### The minimum, the maximum, and the typos therein

Blake Tregre found a typo on page 55 of Visualizing Data in one of the comments:

// Set the value of m arbitrarily high, so the first value // found will be set as the maximum. float m = MIN_FLOAT;

That should instead read something like:

// Set the value of m to thelowest possiblevalue, // so that the first value found will automatically be larger. float m = MIN_FLOAT;

This also reminds me that the Table class used in chapter 4, makes use of `Float.MAX_VALUE` and `-Float.MAX_VALUE`, which are inherited from Java. Processing has constants named `MAX_FLOAT` and `MIN_FLOAT` that do the same thing. We added the constants because `-Float.MAX_VALUE` seems like especially awkward syntax when you’re just trying to get the smallest possible float. The Table class was written sometime before the constants were added to the Processing syntax, so they use the Java approach.

There is a `Float.MIN_VALUE` in Java, however the spec does a very unfortunate thing, because `MIN_VALUE` is defined as “A constant holding the smallest positive nonzero value of type float”, which sounds promising until you realize that it just means a very tiny positive number, not the *minimum* possible value for float. It’s not clear why they thought this would be a more useful constant (or useful at all).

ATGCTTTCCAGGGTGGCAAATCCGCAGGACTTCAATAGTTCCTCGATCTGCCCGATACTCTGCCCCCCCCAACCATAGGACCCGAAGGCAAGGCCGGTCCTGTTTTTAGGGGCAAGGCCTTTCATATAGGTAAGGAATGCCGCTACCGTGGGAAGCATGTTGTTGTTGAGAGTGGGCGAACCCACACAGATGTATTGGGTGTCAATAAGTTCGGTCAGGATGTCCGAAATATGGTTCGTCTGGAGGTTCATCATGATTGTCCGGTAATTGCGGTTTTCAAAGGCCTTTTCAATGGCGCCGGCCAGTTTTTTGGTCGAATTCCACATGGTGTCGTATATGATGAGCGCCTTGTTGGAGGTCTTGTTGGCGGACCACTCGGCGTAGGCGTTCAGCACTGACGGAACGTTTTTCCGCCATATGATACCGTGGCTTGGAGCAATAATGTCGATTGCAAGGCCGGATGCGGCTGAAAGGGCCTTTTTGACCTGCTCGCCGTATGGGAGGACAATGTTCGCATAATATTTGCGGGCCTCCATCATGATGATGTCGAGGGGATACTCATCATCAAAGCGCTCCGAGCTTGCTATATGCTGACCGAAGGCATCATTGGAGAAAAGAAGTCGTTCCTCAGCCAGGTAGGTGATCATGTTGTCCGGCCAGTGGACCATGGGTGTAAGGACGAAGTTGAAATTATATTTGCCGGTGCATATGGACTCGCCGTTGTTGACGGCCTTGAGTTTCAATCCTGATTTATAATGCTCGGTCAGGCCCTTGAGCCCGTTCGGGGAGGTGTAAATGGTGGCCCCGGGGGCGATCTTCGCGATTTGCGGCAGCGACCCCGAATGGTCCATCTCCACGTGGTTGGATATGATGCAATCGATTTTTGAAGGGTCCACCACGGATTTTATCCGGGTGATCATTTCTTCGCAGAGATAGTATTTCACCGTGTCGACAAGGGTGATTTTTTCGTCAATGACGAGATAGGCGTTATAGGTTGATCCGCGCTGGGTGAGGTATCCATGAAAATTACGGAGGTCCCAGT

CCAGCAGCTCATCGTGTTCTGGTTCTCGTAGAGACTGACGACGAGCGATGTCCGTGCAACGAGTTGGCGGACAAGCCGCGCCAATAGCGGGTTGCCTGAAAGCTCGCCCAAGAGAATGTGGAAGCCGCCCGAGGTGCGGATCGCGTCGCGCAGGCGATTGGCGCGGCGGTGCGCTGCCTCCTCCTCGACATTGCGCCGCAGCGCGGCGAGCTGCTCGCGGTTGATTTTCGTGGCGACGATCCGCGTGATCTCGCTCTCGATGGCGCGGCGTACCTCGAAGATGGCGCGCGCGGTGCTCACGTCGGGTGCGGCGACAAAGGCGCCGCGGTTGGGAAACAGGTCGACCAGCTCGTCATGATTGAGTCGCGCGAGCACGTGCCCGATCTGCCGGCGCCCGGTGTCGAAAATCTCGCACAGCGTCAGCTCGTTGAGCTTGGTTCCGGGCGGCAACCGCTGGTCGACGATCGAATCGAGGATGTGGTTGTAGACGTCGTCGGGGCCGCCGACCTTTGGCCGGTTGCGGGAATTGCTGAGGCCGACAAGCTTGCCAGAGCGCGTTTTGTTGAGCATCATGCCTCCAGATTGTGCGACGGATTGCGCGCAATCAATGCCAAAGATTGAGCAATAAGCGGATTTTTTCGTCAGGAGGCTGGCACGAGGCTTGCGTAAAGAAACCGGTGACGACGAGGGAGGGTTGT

And to make things even more confusing, `Integer.MAX_VALUE` and `Integer.MIN_VALUE` behave more like the way you might expect, where the `MIN_VALUE` is in fact that the lowest (most negative) value for an int. Had they used the same definition as `Float.MIN_VALUE`, then `Integer.MIN_VALUE` would equal 1. Which illustrates just how silly it is to do that for the Float class.